Teachers, possibly since the beginning of time have carried this notion in their pockets and always ready for those who are discontented and is asking, "When are we EVER going to require this?" All classes struggle to improve their economic situation, Marx wrote, usually at the expense of the other classes. Do you ever think that avoiding the mistakes made by our ancestors seems inevitably, regardless of how much you’ve learned about history? The more you learn about history and the more you learn, it could appear to be a loop of re-enacting the same themes and incidents.
Marx’s material dialectic was evident in his harsh critiques of capitalism, which is a social and economic system that allows the capitalist class control production and exploit the workers in order to maximize their profits. What’s the point? The investigation of the surprising. It’s time to think about the study of history in a different way by focusing on the ability of the student over the subject matter. Some historians believe that the history of our time is shaped by chance and unexpected as well as the spontaneous and unplanned. Since, whether you know that or not once you are equipped with an understanding of the past it will lead you on a path towards improvement in yourself.
While historical events and history tend to follow predictable patterns, they may be unpredictable and chaotic. It’s not just about being able to be able to pass the class and pass the test, but you’ll also be able to be a better person as well! Despite our obsession with chronologies, linear progress, the past doesn’t always follow the predictable and clear course.
History can teach tolerance and empathy. The past is full of surprise events, surprising incidents and discoveries that are not planned. Have you ever read an article in the news, a social media posts or participated in an argument about a particular group of people that you aren’t able to connect to? The first step to understanding is to learn about the background of that specific community, location, or movement. Certain of them have created historical events and changes which were impossible to predict, prevented or controlled.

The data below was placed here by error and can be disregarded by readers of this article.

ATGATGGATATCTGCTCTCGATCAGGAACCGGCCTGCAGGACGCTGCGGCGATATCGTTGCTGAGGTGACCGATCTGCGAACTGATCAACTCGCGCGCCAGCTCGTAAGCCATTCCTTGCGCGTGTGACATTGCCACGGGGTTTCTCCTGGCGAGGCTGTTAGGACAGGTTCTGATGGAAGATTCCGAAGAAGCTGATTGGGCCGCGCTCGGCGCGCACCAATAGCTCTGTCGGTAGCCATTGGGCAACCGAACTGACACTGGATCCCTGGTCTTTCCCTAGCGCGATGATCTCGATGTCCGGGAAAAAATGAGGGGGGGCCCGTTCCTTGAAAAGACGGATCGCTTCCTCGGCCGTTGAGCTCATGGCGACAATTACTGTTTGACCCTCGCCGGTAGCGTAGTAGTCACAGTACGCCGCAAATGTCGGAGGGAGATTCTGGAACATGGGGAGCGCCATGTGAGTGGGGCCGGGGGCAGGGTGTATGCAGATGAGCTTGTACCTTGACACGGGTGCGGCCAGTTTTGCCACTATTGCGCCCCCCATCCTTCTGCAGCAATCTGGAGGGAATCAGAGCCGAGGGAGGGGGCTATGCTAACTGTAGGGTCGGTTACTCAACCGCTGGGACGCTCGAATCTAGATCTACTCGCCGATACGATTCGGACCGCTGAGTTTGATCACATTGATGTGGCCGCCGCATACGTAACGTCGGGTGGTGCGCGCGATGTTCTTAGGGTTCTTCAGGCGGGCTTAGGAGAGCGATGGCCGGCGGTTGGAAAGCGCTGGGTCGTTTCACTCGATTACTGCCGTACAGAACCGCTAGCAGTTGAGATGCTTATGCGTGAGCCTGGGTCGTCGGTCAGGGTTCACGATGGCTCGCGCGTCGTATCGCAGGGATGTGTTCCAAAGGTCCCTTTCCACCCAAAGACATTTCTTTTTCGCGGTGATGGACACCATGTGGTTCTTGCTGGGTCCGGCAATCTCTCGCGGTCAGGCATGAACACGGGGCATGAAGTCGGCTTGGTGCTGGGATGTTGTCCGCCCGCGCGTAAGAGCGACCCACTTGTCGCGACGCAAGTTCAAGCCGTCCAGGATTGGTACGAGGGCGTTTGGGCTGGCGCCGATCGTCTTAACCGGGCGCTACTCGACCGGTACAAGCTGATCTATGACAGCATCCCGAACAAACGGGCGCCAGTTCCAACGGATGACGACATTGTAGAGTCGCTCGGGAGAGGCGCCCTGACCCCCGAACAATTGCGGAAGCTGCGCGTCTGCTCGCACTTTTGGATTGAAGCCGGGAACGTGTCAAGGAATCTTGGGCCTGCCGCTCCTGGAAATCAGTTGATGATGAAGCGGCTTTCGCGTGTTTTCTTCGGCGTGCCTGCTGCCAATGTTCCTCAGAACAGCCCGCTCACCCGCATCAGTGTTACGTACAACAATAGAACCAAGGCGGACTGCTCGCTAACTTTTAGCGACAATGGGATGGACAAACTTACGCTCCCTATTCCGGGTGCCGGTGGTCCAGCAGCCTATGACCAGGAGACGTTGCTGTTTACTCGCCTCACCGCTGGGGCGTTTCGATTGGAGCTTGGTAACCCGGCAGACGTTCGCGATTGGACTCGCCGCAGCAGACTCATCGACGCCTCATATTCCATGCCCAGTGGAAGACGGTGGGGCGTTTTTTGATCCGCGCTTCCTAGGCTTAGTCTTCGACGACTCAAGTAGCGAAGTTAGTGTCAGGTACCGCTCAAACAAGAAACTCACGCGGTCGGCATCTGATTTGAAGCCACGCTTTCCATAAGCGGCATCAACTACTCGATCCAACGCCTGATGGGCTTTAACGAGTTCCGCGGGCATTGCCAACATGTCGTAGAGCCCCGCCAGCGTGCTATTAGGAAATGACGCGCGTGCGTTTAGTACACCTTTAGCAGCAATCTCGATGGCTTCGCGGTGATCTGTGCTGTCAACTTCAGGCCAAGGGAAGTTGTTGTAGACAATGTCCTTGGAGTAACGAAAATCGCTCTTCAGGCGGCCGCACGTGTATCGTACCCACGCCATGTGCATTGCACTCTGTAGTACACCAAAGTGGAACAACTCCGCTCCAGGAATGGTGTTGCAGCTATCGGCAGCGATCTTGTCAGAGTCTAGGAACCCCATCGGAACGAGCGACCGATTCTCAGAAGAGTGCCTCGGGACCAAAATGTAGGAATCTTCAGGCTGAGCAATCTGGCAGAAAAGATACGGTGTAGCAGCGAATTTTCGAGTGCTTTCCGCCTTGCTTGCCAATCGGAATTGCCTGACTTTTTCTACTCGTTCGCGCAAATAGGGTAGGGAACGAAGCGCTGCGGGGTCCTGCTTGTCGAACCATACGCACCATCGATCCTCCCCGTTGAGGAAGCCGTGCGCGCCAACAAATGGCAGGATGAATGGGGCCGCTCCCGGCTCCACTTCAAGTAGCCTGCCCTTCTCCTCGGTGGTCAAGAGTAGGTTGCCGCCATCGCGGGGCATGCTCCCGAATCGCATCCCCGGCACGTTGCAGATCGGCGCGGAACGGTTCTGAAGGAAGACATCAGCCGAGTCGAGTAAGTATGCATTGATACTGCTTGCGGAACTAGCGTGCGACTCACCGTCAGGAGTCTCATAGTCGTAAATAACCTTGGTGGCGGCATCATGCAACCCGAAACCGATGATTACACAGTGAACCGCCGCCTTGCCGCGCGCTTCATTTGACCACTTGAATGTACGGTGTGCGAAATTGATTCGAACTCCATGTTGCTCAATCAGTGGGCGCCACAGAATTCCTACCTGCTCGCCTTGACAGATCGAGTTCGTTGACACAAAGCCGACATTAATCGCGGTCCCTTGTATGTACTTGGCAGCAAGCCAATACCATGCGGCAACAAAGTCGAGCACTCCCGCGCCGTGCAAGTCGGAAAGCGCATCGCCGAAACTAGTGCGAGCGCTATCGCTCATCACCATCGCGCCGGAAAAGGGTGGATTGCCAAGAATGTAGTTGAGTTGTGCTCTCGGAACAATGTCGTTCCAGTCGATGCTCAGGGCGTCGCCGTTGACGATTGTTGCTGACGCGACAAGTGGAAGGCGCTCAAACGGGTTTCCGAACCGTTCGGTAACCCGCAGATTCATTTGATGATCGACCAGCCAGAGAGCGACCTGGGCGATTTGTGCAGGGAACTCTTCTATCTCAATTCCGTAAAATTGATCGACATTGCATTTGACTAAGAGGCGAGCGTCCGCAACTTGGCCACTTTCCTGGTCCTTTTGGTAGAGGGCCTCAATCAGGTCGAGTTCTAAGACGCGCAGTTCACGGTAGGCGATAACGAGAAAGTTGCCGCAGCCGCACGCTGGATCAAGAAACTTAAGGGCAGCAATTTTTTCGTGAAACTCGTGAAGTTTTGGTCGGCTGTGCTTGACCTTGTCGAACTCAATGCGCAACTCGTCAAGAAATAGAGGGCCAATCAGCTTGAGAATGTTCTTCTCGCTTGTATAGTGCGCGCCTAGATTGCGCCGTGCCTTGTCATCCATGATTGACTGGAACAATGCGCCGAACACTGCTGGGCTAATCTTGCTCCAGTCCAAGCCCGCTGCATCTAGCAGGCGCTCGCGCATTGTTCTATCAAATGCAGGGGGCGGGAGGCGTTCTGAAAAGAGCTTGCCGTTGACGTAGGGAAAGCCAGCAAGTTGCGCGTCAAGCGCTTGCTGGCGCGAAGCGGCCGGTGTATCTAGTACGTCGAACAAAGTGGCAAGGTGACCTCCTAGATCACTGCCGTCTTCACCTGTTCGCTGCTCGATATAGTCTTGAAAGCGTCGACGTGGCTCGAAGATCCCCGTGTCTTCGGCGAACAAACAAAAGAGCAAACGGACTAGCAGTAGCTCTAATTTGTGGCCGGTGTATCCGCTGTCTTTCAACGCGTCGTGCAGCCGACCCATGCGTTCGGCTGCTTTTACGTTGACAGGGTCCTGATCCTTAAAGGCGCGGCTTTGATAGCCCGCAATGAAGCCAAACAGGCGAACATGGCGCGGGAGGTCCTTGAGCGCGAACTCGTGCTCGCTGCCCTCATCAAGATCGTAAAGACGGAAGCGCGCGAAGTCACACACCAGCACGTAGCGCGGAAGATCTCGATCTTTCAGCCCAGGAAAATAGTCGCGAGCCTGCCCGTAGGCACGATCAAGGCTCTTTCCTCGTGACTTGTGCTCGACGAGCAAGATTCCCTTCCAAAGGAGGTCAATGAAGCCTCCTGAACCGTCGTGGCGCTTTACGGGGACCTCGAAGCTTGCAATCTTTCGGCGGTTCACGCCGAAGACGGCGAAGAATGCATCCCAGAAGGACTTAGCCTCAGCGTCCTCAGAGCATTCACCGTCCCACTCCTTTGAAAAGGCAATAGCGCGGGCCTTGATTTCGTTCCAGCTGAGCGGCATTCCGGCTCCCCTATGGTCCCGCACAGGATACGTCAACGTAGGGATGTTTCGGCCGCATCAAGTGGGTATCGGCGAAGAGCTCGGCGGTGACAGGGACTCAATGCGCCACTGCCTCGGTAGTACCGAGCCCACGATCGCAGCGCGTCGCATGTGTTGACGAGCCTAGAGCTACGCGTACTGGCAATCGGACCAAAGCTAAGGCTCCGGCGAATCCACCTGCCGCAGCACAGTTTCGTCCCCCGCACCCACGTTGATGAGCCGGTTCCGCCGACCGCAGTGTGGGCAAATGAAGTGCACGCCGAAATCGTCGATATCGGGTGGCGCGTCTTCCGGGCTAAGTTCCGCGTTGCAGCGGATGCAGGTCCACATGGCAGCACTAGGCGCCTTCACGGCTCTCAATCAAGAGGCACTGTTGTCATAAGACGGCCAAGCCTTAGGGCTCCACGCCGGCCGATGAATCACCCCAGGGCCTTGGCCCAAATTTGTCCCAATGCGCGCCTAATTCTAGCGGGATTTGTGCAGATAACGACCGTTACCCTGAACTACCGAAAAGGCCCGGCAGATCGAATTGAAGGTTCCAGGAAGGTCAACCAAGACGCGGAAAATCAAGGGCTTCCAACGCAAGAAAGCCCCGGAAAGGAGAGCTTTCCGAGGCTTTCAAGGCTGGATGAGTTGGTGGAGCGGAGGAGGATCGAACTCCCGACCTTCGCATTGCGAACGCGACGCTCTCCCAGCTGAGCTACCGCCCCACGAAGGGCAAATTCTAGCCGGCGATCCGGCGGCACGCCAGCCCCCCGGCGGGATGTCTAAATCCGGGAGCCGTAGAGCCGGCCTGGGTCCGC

The more you are aware of history and the more you know, the better your understanding of empathy and tolerance will improve. Certain of them have come writing at crucial times and served as the catalyst or "flashpoint" for events of significant significance. Let’s face it the world could need greater amounts of both.
For instance, the discovery of gold, for instance, has set off gold rushes which have changed the future of whole nations. The process of learning about the past of something that you’re not sure about can be intimidating initially. On June 1, 1914 Archduke Franz Ferdinand’s automobile drove through Sarajevo and drove past a frenzied Gavrilo Princip which was a mix of events that brought about World War I. However, the benefits of an expanding your worldview is worth the effort. American journalist Daniel Boorstin (1914-2004), who was a proponent of the fascination for historical events believed that if the nose of Cleopatra had been shorter, which would have diminished her appearance, development of the world may have been drastically different. Historical historians are the changemakers.
The effort to understand the world’s history beyond your own will inspire you to be a changemaker. How studying Church History Strengthens My Faith. Perhaps you’ve been thinking that, even though you’re an excellent person but you could make more impact in the world of today. When I was in high school living in South Africa, I enjoyed studying the history of the country.
How do you begin with a project like that? The answer, naturally is to study the past! While at university I graduated with a diploma in history. If you’ve found an interest that appeals to you, study its history. While a seminary student, and later the institute students, I was awed by all of my classes, but I especially enjoyed reading the Doctrine and Covenants since it brought me into the Church’s history.
The more you learn about it, the more you’ll be interested about it, and the easier you’ll be able to take action in the direction of your new passions. Through the years, I’ve loved reading books about Church history. Check out this United Nations’ list of matters that go beyond national borders or begin with a cause that is a bit closer to your home. Some even addressed the most difficult issues in our history. The historians see things more clearly. In the process of continuing to study about the history of the Church through various sources, my own faith grows. Although you may not have noticed it when you took your history classes throughout the years, these classes were designed to educate students about the various groups and institutions that influence our lives.
Here are three ways it occurs. Everything from religion to government and social strata, as well as technological advances, is a part within the field of historical events. The history of the church provides perspective for me, particularly with regard to previous practices, like the restrictions on priesthood as well as temple blessings.